Coaches don’t often take much time for reflection in the middle of a season. Routines are regimented, schedules are unforgiving and in major college football, preparation is crucial to success. Time is precious and there isn’t much reserved for basking in the glow of victory.
When a team is in the middle of an historic season, like the one Mississippi State is currently having, there are fleeting moments of joy or fascination, acknowledgement of history unfolding before one’s eyes.
During his weekly press conference on Monday, Dan Mullen appeared to have such a moment when a reporter asked him how special it was to be the head coach of a team getting the kind of attention the No. 3 Bulldogs are receiving now.
Mullen, who has been part of a national championship team and BCS bowl teams as an assistant, appeared to have one of those moments after acknowledging that “Yeah, it’s pretty cool,” to be in this position.
For about three seconds, the 42-year-old smiled, chuckled and shrugged his shoulder.
“It’s fun,” Mullen said, still smiling. “[I’m] still down in there in the meetings trying to figure out how to score some points and how to shut ‘em down.”
Mullen seems to be doing an exceptional job at all of those tasks.
Coming off a 48-31 shellacking of Texas A&M, the Bulldogs are squarely in the national spotlight. This is uncharted territory for Mississippi State football. The Bulldogs (5-0, 2-0 SEC) are ranked higher in the Associated Press poll than they’ve ever been (No. 7 was the previous high nearly 33 years ago). This is the first time they’ve defeated two teams ranked in the top 10 in a season, which LSU and Texas A&M were before meeting Mississippi State. Their quarterback, Dak Prescott, is in the thick of the Heisman Trophy race. “College GameDay” is coming to Starkville for the first time.
It’s quite a time to be a Bulldog.
Mullen, who is in his 10th season coaching in the SEC, understands that -- while this part of it is fun -- there is still unfinished business ahead. A third top-10 team is on its way to town this weekend: defending SEC champion Auburn.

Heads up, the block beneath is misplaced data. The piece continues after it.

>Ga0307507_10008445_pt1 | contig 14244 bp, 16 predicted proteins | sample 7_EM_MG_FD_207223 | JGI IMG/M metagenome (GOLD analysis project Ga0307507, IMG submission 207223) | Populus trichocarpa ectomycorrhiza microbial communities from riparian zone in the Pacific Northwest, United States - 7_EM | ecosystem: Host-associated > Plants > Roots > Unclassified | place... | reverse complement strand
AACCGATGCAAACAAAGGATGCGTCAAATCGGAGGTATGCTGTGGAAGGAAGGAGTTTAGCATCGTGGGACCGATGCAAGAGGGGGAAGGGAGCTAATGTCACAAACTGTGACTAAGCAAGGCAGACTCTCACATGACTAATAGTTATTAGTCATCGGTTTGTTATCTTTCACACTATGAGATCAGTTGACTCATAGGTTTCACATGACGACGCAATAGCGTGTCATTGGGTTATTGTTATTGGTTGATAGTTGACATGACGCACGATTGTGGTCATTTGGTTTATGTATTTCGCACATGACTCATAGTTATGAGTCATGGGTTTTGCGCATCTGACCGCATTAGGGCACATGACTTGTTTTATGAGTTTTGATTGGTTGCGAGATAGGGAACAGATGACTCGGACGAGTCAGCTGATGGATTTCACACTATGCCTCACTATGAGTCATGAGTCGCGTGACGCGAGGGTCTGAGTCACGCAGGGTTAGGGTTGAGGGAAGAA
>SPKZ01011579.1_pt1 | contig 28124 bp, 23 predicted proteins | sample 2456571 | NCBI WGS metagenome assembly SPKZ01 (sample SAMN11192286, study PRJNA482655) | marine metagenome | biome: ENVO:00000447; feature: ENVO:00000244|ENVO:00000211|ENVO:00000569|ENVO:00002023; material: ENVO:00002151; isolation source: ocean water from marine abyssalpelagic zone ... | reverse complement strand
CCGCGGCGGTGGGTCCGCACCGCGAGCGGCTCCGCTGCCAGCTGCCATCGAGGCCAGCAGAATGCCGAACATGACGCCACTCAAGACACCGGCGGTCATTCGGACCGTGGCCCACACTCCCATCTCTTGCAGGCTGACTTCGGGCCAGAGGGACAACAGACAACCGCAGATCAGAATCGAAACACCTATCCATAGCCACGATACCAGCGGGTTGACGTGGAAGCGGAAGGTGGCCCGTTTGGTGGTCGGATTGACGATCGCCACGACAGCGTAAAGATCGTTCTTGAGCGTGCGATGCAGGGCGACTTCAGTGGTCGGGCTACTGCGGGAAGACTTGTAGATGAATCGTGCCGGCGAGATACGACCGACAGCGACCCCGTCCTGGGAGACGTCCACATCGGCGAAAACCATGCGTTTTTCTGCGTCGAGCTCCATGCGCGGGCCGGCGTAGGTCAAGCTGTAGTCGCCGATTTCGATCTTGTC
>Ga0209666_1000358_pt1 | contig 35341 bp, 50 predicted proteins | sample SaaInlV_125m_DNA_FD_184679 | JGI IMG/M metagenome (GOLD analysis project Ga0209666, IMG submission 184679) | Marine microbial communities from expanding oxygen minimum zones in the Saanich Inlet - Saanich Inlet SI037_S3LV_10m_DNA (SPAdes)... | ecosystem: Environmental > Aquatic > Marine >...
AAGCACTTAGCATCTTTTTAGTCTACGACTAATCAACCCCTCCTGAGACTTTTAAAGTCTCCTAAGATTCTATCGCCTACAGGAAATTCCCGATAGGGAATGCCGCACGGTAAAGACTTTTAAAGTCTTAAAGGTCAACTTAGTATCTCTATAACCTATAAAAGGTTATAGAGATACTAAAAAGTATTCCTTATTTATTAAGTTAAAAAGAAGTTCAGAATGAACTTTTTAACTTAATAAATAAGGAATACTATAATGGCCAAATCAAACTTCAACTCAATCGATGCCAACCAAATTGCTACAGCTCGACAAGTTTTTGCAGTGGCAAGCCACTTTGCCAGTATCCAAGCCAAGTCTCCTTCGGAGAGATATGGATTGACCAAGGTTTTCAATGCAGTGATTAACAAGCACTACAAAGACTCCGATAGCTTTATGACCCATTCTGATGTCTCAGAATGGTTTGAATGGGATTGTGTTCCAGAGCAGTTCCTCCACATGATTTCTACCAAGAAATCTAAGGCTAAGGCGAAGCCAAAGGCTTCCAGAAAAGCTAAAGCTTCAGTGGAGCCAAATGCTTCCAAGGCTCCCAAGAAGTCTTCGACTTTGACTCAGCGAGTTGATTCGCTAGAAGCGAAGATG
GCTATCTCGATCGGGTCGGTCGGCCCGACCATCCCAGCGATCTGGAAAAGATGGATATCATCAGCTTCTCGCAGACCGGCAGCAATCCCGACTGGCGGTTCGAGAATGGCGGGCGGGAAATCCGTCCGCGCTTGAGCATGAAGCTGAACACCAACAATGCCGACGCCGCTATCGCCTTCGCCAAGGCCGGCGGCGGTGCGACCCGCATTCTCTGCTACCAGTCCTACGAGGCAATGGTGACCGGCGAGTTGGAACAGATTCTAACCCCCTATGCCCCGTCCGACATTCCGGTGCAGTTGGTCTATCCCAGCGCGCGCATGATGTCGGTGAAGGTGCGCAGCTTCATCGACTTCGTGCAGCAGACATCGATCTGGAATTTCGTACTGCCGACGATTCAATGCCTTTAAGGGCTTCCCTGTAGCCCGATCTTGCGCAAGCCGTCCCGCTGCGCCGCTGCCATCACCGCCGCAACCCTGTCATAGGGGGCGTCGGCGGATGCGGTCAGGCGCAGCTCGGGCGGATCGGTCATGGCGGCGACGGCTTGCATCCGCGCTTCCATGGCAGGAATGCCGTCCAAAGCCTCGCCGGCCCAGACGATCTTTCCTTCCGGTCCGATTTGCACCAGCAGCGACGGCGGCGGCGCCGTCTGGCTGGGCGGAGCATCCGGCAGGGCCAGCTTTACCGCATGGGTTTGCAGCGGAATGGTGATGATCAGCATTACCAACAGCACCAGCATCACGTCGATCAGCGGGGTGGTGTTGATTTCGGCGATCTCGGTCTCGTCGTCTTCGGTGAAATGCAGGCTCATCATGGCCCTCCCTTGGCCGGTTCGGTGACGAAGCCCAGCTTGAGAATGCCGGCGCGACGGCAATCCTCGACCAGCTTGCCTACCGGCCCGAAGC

"For us, our goal is to win the SEC West,” Mullen said. “Everything else, I don't know that it's really that important right now. In my years in the SEC, one thing I've learned, is if you win a really big game, the gift is you get an even bigger one the next week. And that's about all you get.
“We won a huge game two weeks ago; we got a bigger game last Saturday. We won a really big game on Saturday and we get an even bigger one this weekend. This is what this league's all about and that's kind of how it works.”
So while the hype builds, Mullen and his staff will bunker down and try to figure out how to score some more points and get some more stops. Their primary goal depends on it.
No. 2 Auburn (5-0, 2-0) comes into the game just like every other Mississippi State opponent so far this season: undefeated. The Tigers are coming off a resounding win of their own, a 41-7 blowout of LSU.
“They will be the best team we play so far,” Mullen said of Auburn. “Their guys know how to win. They’ve played in big games and know how to play in big games.”
Mullen’s work since taking over the program in 2009 has the Bulldogs in this position, with the stakes getting higher each week. Now 41-28 overall in his sixth season in Starkville, Mullen has gradually built this program to the point it is now, a true factor in the SEC West.
This is not an endpoint, though. His message to his team after Saturday’s win was that it’s “only the beginning of what we want to accomplish around here.”
As his fleeting moment of reflection passed and his smile faded away on Monday, Mullen’s face turned serious as he reiterated that point. All the accolades that come with what they’ve done so far are great, but it means nothing without more victories.
“This has nothing to do with our goal,” Mullen said. “Rankings and all are really cool. The only one that I see is that we’re 2-0 in the SEC with six games to go, so we haven’t accomplished all that much yet, but the rest of it is kind of cool.”